The Adelaide Showground holds many of Adelaide's most popular events, including the Royal Adelaide Show.
The Showground (also popularly known as the Wayville Showgrounds) is located in the inner-southern Adelaide suburb of Wayville, just south of Greenhill Road. They are bordered by Goodwood Road (east), Leader Street (south), the railway line (west) and Rose Terrace (north). The Royal Agricultural and Horticultural Society of South Australia (RAHS) has controlled the site since the 1920s, the land having been purchased by the South Australian government prior to the First World War. The Royal Show moved to the present site in 1925.
The Showground has one of the largest under-cover exhibition spaces in the Southern Hemisphere, and hosts over 140 exhibitions and conferences each year, as well as University of Adelaide and University of South Australia examinations. The RAHS also leases the former Investigator Science and Technology Centre to the Edge Church.
In 2008 Premier Mike Rann announced that the largest rooftop solar installation in Australia would be installed on the new Goyder Pavilion, the centrepiece of the Adelaide Showground upgrade. The $8 million investment saw 10,000 square metres of solar panels installed, generating 14,00 mega-watt hours of solar electricity, the equivalent to powering 200 South Australian homes and saving 1,400 tonnes of greenhouse gas emissions per year. The size of the project meant that the Adelaide Showground is registered as a power station.
The main arena of the Showground, which at its peak in the 1920s and 1930s held 35,000 people, but now can hold approximately 14,000, was known as the Speedway Royal during its heyday from 1926 until 1934, and is sometimes referred to as "The birthplace of Australian Speedway", even though dirt track speedway in Australia actually started in Maitland, New South Wales, in 1923. The Speedway was held on an egg-shaped track that has been the main arena since 1926.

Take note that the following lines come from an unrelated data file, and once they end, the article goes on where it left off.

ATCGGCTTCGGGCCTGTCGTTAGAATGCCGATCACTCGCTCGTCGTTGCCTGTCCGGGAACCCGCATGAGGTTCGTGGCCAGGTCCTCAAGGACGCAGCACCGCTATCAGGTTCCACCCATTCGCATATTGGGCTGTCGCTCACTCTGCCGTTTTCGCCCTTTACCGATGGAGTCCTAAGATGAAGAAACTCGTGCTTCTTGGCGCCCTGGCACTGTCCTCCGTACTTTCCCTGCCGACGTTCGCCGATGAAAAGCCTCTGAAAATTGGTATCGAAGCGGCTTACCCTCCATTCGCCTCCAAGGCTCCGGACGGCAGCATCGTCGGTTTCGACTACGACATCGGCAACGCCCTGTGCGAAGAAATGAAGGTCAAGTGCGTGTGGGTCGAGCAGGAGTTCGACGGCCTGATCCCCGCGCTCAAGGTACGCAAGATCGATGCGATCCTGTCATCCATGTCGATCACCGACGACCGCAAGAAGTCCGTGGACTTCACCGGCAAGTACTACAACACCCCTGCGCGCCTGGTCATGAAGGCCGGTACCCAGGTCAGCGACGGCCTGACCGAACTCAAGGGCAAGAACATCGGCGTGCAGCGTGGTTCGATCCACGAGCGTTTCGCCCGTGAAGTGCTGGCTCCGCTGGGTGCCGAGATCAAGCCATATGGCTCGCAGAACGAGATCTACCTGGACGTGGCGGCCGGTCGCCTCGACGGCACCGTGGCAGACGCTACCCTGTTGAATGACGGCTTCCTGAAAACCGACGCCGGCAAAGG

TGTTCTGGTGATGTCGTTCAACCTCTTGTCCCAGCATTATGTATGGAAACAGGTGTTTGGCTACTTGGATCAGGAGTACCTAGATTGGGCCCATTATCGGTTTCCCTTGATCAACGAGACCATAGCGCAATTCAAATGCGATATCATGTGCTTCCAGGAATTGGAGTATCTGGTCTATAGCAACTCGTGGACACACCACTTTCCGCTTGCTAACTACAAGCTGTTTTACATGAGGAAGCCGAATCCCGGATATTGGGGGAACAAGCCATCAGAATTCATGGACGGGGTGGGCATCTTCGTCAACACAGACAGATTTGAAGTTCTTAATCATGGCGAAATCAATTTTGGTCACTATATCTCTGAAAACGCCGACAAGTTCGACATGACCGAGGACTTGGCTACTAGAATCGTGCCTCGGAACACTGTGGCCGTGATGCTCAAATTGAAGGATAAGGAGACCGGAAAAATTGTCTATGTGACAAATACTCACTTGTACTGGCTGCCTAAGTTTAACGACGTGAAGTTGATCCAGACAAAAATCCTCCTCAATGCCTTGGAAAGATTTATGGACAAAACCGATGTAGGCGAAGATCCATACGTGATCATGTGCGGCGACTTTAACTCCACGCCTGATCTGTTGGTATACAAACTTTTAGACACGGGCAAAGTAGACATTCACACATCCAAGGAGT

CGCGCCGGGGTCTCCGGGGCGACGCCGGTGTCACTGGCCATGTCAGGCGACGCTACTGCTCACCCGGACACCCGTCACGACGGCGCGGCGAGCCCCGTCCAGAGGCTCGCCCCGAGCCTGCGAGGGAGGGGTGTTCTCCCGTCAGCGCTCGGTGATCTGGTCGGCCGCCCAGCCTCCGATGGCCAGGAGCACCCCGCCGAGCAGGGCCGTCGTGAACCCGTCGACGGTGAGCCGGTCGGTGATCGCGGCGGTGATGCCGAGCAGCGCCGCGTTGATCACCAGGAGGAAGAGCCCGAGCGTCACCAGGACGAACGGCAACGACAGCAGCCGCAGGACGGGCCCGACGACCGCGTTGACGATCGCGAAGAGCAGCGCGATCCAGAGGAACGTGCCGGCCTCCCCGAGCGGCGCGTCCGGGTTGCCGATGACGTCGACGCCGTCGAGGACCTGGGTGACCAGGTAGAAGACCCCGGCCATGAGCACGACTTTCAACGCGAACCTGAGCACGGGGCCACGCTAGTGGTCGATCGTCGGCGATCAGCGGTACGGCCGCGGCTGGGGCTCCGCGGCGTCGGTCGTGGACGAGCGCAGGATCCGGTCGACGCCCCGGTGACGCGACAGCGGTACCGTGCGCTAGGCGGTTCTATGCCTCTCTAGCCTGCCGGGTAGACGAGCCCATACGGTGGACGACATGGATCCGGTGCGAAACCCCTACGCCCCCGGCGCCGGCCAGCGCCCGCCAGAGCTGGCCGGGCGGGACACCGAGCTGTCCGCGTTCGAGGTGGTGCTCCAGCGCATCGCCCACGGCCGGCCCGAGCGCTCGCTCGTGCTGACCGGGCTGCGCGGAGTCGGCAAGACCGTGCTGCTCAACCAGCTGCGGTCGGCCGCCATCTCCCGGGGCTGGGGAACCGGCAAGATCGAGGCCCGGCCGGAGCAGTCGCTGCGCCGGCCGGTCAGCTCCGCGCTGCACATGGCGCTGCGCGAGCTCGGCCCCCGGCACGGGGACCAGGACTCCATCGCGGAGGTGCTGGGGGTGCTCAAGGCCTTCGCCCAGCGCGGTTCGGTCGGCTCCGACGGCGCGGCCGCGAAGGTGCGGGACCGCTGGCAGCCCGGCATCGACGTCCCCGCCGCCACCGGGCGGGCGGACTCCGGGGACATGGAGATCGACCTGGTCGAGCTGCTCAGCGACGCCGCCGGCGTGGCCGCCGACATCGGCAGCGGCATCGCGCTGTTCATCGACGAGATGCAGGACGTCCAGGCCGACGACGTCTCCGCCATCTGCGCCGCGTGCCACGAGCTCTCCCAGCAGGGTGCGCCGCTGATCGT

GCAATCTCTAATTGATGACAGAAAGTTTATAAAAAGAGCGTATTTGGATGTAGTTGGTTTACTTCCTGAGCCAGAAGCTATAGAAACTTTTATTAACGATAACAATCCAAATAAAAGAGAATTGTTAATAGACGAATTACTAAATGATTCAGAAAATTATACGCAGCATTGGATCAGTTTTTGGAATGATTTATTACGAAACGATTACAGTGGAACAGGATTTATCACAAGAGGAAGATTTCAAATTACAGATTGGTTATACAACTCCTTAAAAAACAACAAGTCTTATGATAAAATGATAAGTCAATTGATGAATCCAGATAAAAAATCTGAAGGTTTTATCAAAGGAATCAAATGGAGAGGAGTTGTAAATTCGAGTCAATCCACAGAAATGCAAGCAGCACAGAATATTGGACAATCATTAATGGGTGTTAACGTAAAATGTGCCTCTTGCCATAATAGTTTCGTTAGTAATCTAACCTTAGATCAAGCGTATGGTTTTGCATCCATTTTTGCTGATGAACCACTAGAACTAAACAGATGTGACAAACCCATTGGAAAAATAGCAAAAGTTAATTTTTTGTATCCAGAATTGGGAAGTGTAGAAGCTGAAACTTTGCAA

The track itself has a dirt and sand mixture over a concrete base and is 510 metres (560 yards) in length. When used it was one of the fastest speedways in Australia with wide open corners and both the front and back straights being over 90 metres (98 yards) in length. In 1928, Wayville was promoted as "The World's Fastest Dirt Track Speedway".
Wayville stopped hosting speedway meetings after 1934. Reasons for this remain unclear, though one theory is that as the arena was also used year-round as Adelaide's harness racing track it was felt that the speedway meetings chopped the track up too much. Another theory was that due to the Great Depression, the promoters could no longer afford to run meetings at the venue. Other than various demonstration runs at the Royal Adelaide Show, speedway would not return to Wayville until 1986, a gap of 52 years. This event was the first West End Speedway International in February 1986 featuring some of the worlds best motorcycle speedway riders. Wayville has also hosted the Australian Solo Championship in 1928 (6 laps), 1929 (3 laps), 1930 (3 laps), 1931 (6 laps), 1932 (3 laps) and again in 2002. It also was the Adelaide venue for the short lived Series 500 (Australian Masters Series) between 1995 and 2000, which featured world championship riders.